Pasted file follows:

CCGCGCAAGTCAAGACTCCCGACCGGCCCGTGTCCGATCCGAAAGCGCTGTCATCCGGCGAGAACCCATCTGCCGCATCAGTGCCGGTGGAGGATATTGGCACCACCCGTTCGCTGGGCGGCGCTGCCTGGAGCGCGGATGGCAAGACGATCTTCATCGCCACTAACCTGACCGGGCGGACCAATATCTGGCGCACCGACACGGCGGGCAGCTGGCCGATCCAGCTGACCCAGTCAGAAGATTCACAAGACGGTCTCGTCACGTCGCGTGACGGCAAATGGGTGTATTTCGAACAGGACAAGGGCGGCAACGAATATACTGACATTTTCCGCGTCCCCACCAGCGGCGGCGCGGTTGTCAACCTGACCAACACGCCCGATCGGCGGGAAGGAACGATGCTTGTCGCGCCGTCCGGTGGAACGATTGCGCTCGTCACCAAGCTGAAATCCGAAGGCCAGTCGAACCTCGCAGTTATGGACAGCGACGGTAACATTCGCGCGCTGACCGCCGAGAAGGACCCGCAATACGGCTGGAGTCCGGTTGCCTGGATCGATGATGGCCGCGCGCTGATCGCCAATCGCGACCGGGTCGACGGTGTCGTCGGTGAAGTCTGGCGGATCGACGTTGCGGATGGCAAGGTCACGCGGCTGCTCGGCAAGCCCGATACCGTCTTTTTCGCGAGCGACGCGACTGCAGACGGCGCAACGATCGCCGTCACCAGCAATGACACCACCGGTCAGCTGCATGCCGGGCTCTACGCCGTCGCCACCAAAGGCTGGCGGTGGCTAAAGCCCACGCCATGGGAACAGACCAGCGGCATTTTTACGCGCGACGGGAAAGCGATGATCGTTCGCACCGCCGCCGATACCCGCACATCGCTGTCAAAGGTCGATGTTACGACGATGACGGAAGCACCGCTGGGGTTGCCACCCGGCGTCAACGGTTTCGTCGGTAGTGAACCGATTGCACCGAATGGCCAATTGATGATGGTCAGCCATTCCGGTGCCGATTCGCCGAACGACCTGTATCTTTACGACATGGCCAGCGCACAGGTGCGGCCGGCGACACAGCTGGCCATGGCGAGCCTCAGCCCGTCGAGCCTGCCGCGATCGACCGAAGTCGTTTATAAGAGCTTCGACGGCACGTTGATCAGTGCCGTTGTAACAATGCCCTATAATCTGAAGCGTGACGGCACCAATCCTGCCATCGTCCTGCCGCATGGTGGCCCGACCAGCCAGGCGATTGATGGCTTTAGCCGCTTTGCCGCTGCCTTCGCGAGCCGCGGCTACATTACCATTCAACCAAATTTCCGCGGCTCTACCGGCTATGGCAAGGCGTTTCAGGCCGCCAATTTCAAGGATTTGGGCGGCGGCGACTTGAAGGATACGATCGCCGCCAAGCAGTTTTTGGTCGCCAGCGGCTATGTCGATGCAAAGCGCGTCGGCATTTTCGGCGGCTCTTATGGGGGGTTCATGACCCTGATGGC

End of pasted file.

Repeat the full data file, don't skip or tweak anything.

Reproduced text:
CCGCGCAAGTCAAGACTCCCGACCGGCCCGTGTCCGATCCGAAAGCGCTGTCATCCGGCGAGAACCCATCTGCCGCATCAGTGCCGGTGGAGGATATTGGCACCACCCGTTCGCTGGGCGGCGCTGCCTGGAGCGCGGATGGCAAGACGATCTTCATCGCCACTAACCTGACCGGGCGGACCAATATCTGGCGCACCGACACGGCGGGCAGCTGGCCGATCCAGCTGACCCAGTCAGAAGATTCACAAGACGGTCTCGTCACGTCGCGTGACGGCAAATGGGTGTATTTCGAACAGGACAAGGGCGGCAACGAATATACTGACATTTTCCGCGTCCCCACCAGCGGCGGCGCGGTTGTCAACCTGACCAACACGCCCGATCGGCGGGAAGGAACGATGCTTGTCGCGCCGTCCGGTGGAACGATTGCGCTCGTCACCAAGCTGAAATCCGAAGGCCAGTCGAACCTCGCAGTTATGGACAGCGACGGTAACATTCGCGCGCTGACCGCCGAGAAGGACCCGCAATACGGCTGGAGTCCGGTTGCCTGGATCGATGATGGCCGCGCGCTGATCGCCAATCGCGACCGGGTCGACGGTGTCGTCGGTGAAGTCTGGCGGATCGACGTTGCGGATGGCAAGGTCACGCGGCTGCTCGGCAAGCCCGATACCGTCTTTTTCGCGAGCGACGCGACTGCAGACGGCGCAACGATCGCCGTCACCAGCAATGACACCACCGGTCAGCTGCATGCCGGGCTCTACGCCGTCGCCACCAAAGGCTGGCGGTGGCTAAAGCCCACGCCATGGGAACAGACCAGCGGCATTTTTACGCGCGACGGGAAAGCGATGATCGTTCGCACCGCCGCCGATACCCGCACATCGCTGTCAAAGGTCGATGTTACGACGATGACGGAAGCACCGCTGGGGTTGCCACCCGGCGTCAACGGTTTCGTCGGTAGTGAACCGATTGCACCGAATGGCCAATTGATGATGGTCAGCCATTCCGGTGCCGATTCGCCGAACGACCTGTATCTTTACGACATGGCCAGCGCACAGGTGCGGCCGGCGACACAGCTGGCCATGGCGAGCCTCAGCCCGTCGAGCCTGCCGCGATCGACCGAAGTCGTTTATAAGAGCTTCGACGGCACGTTGATCAGTGCCGTTGTAACAATGCCCTATAATCTGAAGCGTGACGGCACCAATCCTGCCATCGTCCTGCCGCATGGTGGCCCGACCAGCCAGGCGATTGATGGCTTTAGCCGCTTTGCCGCTGCCTTCGCGAGCCGCGGCTACATTACCATTCAACCAAATTTCCGCGGCTCTACCGGCTATGGCAAGGCGTTTCAGGCCGCCAATTTCAAGGATTTGGGCGGCGGCGACTTGAAGGATACGATCGCCGCCAAGCAGTTTTTGGTCGCCAGCGGCTATGTCGATGCAAAGCGCGTCGGCATTTTCGGCGGCTCTTATGGGGGGTTCATGACCCTGATGGC